Beer and Cheese PLEASE!

August 31, 2010

Although we often think of wine and cheese as perfect partners, this is not always the case. Beer also makes an excellent complement! In celebration of this, STLwinegirl and The Wine and Cheese Place continue the summer cheese pairing series with “Beer and Cheese PLEASE!” Come enjoy five different style cheeses, each paired with two beers of similar style.

Thursday, September 2nd from 6pm to 7:30pm in Clayton.

Double Creme
Drie Fonteinen Oude Kriek
Aged Goat
DePreof La Grande Blanche
Boulevard Two Jokers Double Wit
Sierra Nevada Tumbler Brown Ale
Corsendonk Brown Ale
English Cheddar
Southern Tier 2XIPA
Lagunitas Hop Stoopid
Blue Cheese
Amager Batch One Danish Barley Wine
Hofstetten Barley Wine
$30 per person.
Reservations Required. Book online or by calling 314.727.8788

In Home Tasting 10.16.2009

October 17, 2009

Last night’s tasting was for a friend (and previous tasting attendee).
A group of friends settling in for an evening of
education and entertainment…. oh, and glorious food and wine.

Knowing the couple’s wine background, I tried to choose some familiar names and some unfamiliar varietals. Her husband loves Caymus Cab, so I went with their white. No one seemed to be too familiar with sparkling wines. For reds, I wanted to help show them the “Old World” of wine since they usually buy domestic… For foods, I chose items that I knew would be new to them as well as playing on some old favorites but adding a twist. I also threw in a little “Thanksgiving spirit” as the season calls for it!

Greek Goat Cheese Tartlet
Smoked Salmon with Cilantro-Chive Yogurt
NV Schramsberg Mirabelle Brut Rosè

Roasted Turkey with Brie Sauce
with Cranberry-Apple Compote
2007 Caymus Conundrum
Napa Valley, California

Spanish Chorizo-Manchego Corn Cake
2007 Ercavio Tempranillo Roble

Braised Lamb and Truffled Mushroom Risotto
2007 Carpineto Dogajolo Toscana Red
Tuscany, Italy

Pumpkin-Pecan Turtle Brownie
Warre’s Otima 10 Year Tawny Port

The excitement of the guests about the experience,
the foods and the wines was incredible.
Great feedback, wonderful questions, expansion of horizons.
All the reasons I do what I do.

In Celebration… 09.20.2009

September 29, 2009

So, last Sunday, my boyfriend pulled the trigger and bought a house! He has been looking and looking for months and months. And, to top it all off, he is building! WOW! A brand new house! Craziness!!!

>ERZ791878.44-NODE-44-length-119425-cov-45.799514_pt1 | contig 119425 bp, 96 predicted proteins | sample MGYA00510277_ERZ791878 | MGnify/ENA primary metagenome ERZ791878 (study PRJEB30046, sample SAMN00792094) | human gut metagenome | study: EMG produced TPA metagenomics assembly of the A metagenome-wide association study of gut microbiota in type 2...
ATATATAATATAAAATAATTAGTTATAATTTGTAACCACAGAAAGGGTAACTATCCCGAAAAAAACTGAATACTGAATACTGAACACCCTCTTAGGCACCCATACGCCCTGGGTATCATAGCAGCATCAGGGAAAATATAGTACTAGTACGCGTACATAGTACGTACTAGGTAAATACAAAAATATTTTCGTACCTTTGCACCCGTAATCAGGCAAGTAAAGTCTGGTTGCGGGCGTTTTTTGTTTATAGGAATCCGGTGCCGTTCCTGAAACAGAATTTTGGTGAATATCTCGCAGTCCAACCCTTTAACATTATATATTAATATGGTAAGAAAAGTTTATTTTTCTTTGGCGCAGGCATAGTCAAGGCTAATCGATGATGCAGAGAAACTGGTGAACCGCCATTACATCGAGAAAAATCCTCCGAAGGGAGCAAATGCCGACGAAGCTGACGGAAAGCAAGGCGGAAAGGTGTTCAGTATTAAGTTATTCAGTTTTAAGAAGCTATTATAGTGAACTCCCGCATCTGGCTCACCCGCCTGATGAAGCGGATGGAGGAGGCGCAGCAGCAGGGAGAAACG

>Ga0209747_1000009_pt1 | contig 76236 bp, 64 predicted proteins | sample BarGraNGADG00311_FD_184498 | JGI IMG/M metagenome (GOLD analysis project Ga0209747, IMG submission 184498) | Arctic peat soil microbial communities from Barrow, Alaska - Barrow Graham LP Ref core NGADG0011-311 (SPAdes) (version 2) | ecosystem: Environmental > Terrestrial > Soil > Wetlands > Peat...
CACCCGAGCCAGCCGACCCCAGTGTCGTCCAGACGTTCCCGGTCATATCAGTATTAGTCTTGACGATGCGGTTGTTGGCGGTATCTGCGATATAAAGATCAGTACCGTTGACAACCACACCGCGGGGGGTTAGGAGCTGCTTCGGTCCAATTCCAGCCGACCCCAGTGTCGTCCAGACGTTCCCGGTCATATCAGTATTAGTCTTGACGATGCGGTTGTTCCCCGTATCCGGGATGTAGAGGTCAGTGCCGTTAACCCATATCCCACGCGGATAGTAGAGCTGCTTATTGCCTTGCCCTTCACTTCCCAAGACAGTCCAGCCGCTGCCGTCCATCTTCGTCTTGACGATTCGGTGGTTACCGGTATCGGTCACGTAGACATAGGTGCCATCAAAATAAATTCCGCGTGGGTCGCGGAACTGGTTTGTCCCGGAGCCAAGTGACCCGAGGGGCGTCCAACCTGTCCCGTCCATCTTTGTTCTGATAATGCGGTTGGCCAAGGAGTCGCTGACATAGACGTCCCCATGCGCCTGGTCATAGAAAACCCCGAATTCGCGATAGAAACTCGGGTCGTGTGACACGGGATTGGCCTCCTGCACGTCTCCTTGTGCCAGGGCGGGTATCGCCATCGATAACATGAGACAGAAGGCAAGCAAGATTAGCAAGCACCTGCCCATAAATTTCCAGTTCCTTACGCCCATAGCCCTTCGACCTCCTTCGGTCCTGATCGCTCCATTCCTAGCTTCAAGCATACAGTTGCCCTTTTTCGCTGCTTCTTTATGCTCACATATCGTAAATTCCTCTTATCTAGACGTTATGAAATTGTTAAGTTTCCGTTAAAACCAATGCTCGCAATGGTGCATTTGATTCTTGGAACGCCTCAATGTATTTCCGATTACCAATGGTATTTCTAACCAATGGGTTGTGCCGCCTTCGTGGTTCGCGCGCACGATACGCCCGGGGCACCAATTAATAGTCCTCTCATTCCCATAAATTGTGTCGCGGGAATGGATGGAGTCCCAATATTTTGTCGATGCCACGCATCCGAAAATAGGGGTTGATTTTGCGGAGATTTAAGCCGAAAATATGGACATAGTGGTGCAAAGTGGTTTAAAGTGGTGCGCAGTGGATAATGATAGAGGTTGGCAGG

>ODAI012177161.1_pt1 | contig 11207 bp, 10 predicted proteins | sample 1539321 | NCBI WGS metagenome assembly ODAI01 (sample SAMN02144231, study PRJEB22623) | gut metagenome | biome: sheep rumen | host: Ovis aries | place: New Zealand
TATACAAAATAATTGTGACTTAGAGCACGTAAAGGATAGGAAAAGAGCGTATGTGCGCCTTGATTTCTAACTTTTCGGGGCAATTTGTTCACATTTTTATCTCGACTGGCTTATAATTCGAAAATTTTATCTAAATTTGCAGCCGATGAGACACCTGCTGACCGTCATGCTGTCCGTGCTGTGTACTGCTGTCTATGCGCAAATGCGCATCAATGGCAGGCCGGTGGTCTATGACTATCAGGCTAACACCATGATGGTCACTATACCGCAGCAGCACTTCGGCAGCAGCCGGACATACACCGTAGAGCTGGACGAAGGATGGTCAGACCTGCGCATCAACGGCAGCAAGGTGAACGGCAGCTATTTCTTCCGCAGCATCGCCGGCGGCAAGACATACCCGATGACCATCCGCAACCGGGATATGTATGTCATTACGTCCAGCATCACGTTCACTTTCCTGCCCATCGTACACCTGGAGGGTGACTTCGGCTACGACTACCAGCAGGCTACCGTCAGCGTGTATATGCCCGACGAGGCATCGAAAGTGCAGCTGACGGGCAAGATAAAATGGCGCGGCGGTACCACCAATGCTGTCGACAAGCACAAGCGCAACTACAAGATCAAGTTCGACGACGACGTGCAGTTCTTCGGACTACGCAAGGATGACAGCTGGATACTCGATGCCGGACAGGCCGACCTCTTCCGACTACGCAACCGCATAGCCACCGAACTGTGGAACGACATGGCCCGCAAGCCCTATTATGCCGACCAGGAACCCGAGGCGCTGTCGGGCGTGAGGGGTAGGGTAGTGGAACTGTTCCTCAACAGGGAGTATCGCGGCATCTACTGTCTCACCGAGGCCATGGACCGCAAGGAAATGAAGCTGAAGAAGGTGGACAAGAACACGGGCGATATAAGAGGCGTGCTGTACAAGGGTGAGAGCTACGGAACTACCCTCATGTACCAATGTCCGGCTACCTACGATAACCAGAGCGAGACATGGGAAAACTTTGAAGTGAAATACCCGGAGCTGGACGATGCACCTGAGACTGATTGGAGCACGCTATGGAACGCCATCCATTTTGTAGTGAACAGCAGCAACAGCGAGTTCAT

So naturally, being who I am, what I am, I run off to the grocery store for wine, cheese, dinner and dessert! I roamed the new Schnucks in Des Peres for over an hour. I knew I wanted to do a little play on surf and turf, but had to choose the surf and the turf… not to mention, the sides, the cheese, the wine and the dessert! Then back to the apartment to set up. I knew we would need at least 5 different glasses for the evening and wanted to set the table with beautiful plates and candles.

Now, being who he is, I of course greeted him at the door with a snifter of Grand Marnier (his drink of choice!) for our first toast. Next, popped open the bubbly. I wanted a rosé, so I went with the Mirabelle from Schramsberg….

Mirabelle Brut Rosé

“A specially crafted blend of Pinot Noir and Chardonnay from Schramsberg’s select cool-climate vineyards in Carneros, Anderson Valley, and the Sonoma and Marin coastal areas of Northern California. Pinot Noir provide brightness of berry fruit and body, while Chardonnay lends length and zest to the palate. Additional flavor depth and aromatic complexity results from the blending of base wine lots aged in barrels and tanks for one or more years. The finished Brut Rosé exhibits fresh, elegant and toasty aromas that lead into lively and delicious fruit flavors on the palate.”

Cheese plate consists of an Italian Tallegio and Spanish Mahon, fig compote and whole wheat crackers. A wonderful complement to our glasses of sparkling while I work on the main course!

Let’s start with the “SURF” ~ Bacon wrapped scallops. Something you should know… boyfriend loves bacon. Period. End of story. I knew I should incorporate it into his “celebration” dinner so it later found itself wrapped around nice, big sea scallops. I marinated the scallops in mango and citrus juice concoction and covered them with a lime seafood rub. No bacon yet.

***Cooking notes: Marinate for anywhere from 30 minutes to overnight. When ready, heat olive oil in frying pan until medium to high heat. Sear scallops on each side for only 2 minutes. You want to achieve color and crust but not cook through. Set aside until ready to cook to serve. At that time, wrapped pre-cooked bacon around scallop and secure with toothpick. Heat scallops in oven of 300 degrees for only about 3-4 minutes. Do not overcook or else they will become “rubbery.”***

White wine pairing for scallops was a beautiful Italian blend.

2008 Carpineto Dogajolo Bianco

Tuscany, Italy
40% Chardonnay
30% Grechetto
30% Sauvignon Blanc.

“Pleasantly fruity, elegantly aromatic, it shows good body and agreeable acidity. It has a fresh, harmonious taste.”

We really loved this wine. While this would be an obvious pick for a summer white for me, the food pairing here was incredible. The nose was full of apple and green fruit and the mouth was well balanced with the sweetness of fruit and richness of the earth.

Now, on to the “TURF” ~ Whiskey Lamb Chops. I debated between veal or lamb. I think in the end, it was the better choice for the scallop accompaniment. I soaked each side of the chop in a little honey and whiskey, then used a blend of spices and dried onions to season. Looking to play up the natural juices of the lamb while highlighting a touch of sweetness to emulate the scallop.

***Cooking notes: Marinate for anywhere from 30 to 60 minutes. Like the scallop you are looking to get color and crust on the meat in a quick, very hot way (do not burn!) and then pull off the heat to let the meat “rest.” Set aside until ready to cook to serve. At that time, put chops in oven of 400 degrees for only about 5 minutes for medium rare.***

Wine pairing for the lamb was an old vine Zinfandel.

2007 Cline Cellars Ancient Vines Zinfandel

100% Zinfandel
From vines that are 80 to 100 years old.

“This wine shows wonderful dusty raspberry, blackberry, white pepper and spice, with coffee and chocolate characters. Ripe fruit and soft tannins make this a mouth-coating rich vintage. Aging in new and used wood has lent this wine a subtle vanilla quality that nicely complements the explosive fruit notes.”